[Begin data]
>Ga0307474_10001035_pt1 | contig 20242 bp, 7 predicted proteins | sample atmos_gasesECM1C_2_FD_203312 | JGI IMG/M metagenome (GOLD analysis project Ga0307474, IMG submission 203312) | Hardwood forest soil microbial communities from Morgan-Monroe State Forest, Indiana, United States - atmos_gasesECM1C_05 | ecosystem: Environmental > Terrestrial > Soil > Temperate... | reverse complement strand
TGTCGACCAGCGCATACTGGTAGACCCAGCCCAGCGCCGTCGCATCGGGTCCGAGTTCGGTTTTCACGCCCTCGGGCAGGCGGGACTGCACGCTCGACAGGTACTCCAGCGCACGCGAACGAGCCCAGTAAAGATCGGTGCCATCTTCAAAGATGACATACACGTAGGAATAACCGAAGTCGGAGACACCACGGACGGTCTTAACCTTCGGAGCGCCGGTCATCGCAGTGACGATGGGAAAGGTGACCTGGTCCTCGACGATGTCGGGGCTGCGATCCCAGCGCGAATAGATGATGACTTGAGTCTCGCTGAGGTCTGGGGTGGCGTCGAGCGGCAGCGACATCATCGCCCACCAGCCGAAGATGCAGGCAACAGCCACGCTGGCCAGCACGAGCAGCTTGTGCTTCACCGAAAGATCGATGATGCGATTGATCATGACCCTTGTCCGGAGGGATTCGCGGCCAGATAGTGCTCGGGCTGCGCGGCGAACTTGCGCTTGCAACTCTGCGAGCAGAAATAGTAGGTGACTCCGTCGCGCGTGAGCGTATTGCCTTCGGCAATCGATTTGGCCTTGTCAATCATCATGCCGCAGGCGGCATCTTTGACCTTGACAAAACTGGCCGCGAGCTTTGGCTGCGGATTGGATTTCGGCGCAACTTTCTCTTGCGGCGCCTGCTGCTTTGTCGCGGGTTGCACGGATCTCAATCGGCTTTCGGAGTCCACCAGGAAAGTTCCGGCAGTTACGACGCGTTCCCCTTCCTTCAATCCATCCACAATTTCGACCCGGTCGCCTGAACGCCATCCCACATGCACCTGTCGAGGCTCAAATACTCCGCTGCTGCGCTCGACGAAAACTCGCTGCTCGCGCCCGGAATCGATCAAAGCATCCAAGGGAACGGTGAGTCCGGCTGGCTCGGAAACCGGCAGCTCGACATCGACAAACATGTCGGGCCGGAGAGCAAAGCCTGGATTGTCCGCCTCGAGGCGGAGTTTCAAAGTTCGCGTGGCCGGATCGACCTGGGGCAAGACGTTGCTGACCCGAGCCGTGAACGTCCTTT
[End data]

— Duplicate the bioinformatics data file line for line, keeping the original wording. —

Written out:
>Ga0307474_10001035_pt1 | contig 20242 bp, 7 predicted proteins | sample atmos_gasesECM1C_2_FD_203312 | JGI IMG/M metagenome (GOLD analysis project Ga0307474, IMG submission 203312) | Hardwood forest soil microbial communities from Morgan-Monroe State Forest, Indiana, United States - atmos_gasesECM1C_05 | ecosystem: Environmental > Terrestrial > Soil > Temperate... | reverse complement strand
TGTCGACCAGCGCATACTGGTAGACCCAGCCCAGCGCCGTCGCATCGGGTCCGAGTTCGGTTTTCACGCCCTCGGGCAGGCGGGACTGCACGCTCGACAGGTACTCCAGCGCACGCGAACGAGCCCAGTAAAGATCGGTGCCATCTTCAAAGATGACATACACGTAGGAATAACCGAAGTCGGAGACACCACGGACGGTCTTAACCTTCGGAGCGCCGGTCATCGCAGTGACGATGGGAAAGGTGACCTGGTCCTCGACGATGTCGGGGCTGCGATCCCAGCGCGAATAGATGATGACTTGAGTCTCGCTGAGGTCTGGGGTGGCGTCGAGCGGCAGCGACATCATCGCCCACCAGCCGAAGATGCAGGCAACAGCCACGCTGGCCAGCACGAGCAGCTTGTGCTTCACCGAAAGATCGATGATGCGATTGATCATGACCCTTGTCCGGAGGGATTCGCGGCCAGATAGTGCTCGGGCTGCGCGGCGAACTTGCGCTTGCAACTCTGCGAGCAGAAATAGTAGGTGACTCCGTCGCGCGTGAGCGTATTGCCTTCGGCAATCGATTTGGCCTTGTCAATCATCATGCCGCAGGCGGCATCTTTGACCTTGACAAAACTGGCCGCGAGCTTTGGCTGCGGATTGGATTTCGGCGCAACTTTCTCTTGCGGCGCCTGCTGCTTTGTCGCGGGTTGCACGGATCTCAATCGGCTTTCGGAGTCCACCAGGAAAGTTCCGGCAGTTACGACGCGTTCCCCTTCCTTCAATCCATCCACAATTTCGACCCGGTCGCCTGAACGCCATCCCACATGCACCTGTCGAGGCTCAAATACTCCGCTGCTGCGCTCGACGAAAACTCGCTGCTCGCGCCCGGAATCGATCAAAGCATCCAAGGGAACGGTGAGTCCGGCTGGCTCGGAAACCGGCAGCTCGACATCGACAAACATGTCGGGCCGGAGAGCAAAGCCTGGATTGTCCGCCTCGAGGCGGAGTTTCAAAGTTCGCGTGGCCGGATCGACCTGGGGCAAGACGTTGCTGACCCGAGCCGTGAACGTCCTTT